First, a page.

The Economy is Goin' South

Today the ECRI Weekly Leading Index was at 9.8%. Notice from the graphs below, (, this index was -10% around the start of this recession.




The Philadelphia Fed Index dropped sharply.




The survey’s broadest measure of manufacturing conditions, the diffusion index of current activity, decreased from a reading of 8 in June to 5.1 in July. The index, although still positive and suggesting growth, has fallen for two consecutive months. Indexes for new orders and shipments also suggest a slowing this month: The new orders index fell 13 points, to its first negative reading in 12 months, and the shipments index decreased 10 points but remained positive. Indicating weakness, indexes for both delivery times and unfilled orders fell and were in negative territory this month.

The New York Empire State Manufacturing Survey also shows declines.




The University of Michigan Sentiment Index cliff dove to 66.5 from 76.0 in June.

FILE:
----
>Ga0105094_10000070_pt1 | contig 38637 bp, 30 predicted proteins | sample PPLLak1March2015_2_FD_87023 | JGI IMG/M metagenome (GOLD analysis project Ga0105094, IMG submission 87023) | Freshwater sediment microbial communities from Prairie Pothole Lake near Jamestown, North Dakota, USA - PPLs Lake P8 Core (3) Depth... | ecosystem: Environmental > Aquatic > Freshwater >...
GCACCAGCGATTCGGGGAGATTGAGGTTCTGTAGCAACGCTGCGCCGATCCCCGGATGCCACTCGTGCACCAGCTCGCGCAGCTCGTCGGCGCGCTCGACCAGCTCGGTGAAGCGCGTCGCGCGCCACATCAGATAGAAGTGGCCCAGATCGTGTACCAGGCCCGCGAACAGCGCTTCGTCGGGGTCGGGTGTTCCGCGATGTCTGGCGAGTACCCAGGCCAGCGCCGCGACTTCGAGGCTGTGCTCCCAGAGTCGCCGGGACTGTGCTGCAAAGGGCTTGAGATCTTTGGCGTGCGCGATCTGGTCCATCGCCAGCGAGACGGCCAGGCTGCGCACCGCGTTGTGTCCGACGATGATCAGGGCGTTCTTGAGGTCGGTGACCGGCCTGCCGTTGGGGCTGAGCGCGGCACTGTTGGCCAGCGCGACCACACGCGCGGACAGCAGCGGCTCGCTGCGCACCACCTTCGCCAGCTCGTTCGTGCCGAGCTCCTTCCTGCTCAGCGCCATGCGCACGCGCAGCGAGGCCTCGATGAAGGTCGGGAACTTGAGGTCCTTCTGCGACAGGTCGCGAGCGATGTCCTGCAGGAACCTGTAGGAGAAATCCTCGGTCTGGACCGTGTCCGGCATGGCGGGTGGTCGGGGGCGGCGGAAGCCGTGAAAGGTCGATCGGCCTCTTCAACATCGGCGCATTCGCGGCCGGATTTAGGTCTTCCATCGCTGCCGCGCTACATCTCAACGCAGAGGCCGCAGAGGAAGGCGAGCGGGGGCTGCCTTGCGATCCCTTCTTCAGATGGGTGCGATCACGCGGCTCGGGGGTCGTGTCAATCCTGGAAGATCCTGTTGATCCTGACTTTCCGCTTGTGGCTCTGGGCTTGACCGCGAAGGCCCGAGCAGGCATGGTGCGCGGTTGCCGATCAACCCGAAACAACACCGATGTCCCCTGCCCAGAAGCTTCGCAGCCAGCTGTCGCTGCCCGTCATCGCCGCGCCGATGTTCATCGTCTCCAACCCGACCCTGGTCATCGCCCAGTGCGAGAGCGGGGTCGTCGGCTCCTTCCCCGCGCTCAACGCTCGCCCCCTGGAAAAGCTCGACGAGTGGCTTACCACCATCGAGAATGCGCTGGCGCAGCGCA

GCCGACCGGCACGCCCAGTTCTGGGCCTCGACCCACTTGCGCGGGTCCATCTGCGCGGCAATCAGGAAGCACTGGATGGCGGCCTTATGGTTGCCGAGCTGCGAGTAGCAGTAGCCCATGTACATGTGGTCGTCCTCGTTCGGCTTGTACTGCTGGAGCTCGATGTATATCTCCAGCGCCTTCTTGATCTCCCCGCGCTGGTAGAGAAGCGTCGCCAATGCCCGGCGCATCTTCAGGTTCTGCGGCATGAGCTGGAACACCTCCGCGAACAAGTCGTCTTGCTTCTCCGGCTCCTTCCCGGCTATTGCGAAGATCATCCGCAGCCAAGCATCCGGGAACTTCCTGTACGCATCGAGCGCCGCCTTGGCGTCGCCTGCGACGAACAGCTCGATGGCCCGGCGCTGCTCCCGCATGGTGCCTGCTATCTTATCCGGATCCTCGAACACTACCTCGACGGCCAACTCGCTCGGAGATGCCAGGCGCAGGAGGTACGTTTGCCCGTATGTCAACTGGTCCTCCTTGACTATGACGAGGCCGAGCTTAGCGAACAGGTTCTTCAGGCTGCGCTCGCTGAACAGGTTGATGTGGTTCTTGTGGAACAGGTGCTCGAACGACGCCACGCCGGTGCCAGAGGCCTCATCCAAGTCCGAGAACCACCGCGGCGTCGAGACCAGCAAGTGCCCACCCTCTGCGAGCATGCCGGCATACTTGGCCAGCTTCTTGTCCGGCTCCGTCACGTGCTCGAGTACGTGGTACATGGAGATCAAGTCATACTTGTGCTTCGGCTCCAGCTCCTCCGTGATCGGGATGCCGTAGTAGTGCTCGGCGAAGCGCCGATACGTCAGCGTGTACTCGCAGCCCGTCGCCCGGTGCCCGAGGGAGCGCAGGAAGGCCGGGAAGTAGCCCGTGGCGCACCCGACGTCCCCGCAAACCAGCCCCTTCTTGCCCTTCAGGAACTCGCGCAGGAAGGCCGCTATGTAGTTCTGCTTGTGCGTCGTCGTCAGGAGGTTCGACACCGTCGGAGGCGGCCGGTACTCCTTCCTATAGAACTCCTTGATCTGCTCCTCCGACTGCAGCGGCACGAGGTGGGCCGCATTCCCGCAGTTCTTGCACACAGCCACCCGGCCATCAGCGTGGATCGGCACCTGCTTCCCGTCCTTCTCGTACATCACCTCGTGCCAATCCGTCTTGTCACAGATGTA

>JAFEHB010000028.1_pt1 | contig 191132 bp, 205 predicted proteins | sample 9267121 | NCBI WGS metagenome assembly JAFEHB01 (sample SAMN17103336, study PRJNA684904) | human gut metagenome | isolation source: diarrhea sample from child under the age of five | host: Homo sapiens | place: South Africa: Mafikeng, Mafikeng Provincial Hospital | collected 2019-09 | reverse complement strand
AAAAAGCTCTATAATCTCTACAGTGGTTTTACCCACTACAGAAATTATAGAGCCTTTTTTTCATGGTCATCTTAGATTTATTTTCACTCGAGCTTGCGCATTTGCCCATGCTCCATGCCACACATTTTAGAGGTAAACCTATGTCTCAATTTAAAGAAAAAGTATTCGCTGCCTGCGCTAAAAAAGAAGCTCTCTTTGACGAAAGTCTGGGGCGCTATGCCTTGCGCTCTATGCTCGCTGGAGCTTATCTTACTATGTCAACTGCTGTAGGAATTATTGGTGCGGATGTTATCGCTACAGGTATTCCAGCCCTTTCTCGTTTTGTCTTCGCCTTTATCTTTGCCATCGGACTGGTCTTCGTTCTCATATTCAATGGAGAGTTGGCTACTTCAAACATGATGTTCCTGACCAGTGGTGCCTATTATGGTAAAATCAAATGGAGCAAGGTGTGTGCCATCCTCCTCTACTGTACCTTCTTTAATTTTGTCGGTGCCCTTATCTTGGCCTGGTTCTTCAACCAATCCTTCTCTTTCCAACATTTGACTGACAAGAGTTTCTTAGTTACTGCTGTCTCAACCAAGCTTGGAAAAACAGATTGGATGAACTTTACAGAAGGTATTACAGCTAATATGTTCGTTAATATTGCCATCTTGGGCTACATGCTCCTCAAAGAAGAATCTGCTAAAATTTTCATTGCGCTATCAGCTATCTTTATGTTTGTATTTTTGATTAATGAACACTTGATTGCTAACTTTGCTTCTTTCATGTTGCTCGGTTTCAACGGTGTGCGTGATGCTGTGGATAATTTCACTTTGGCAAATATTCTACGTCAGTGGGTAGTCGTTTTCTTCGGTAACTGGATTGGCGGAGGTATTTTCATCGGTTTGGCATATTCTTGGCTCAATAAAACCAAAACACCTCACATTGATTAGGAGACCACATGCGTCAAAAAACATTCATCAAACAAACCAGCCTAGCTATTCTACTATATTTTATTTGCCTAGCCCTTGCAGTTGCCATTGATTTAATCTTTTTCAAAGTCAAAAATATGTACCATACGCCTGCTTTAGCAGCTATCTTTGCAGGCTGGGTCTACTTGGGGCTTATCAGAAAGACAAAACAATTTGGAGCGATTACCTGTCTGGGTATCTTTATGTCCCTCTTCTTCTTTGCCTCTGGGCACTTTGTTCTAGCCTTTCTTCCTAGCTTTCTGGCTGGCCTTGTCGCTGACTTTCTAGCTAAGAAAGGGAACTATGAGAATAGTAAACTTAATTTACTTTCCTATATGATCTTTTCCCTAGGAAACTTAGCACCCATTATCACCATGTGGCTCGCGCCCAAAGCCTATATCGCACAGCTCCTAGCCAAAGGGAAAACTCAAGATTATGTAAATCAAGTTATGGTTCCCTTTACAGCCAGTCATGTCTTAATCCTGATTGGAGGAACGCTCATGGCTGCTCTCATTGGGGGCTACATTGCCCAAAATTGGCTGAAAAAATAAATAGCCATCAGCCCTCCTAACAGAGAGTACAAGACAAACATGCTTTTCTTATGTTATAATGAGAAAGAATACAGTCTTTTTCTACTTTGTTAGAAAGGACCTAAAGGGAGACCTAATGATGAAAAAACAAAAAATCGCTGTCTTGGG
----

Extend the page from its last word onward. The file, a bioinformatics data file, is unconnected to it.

CPI is decreasing. PPI dropped -0.5% in a month. Retail Sales declined -0.5%.

From the JOLTS job survey we see horrific numbers on job openings. We might have 4,504,000 hires in May, but we also have 4,085,000 fires (well, not all fires but the bottom line there are 4.7 people needing a job per opening).

There were 3.2 million job openings on the last business day of May 2010, the U.S. Bureau of Labor Statistics reported today. The job openings rate was little changed over the month at 2.4 percent. The hires rate (3.4 percent) was little changed and the separations rate (3.1 percent) was unchanged.

Let's not forget the trade deficit, which jumped 4.73% in a month. Notice how those who are in denial on jobs being offshore outsourced and foreign guest workers are imported instead of hiring Americans for American jobs never mention the deficit word? Sorry folks, deficits do matter and it is a reflection of jobs lost, economic growth lost and the shipping of the American dream and her economy overseas.

On the employment front, we need 10,600,000 jobs just to get to the miserable labor market conditions before this recession.

Dr. Doom has come out of the woodwork and declared the global double dip has arrived. I disagree with a double dip, but only on a technical level.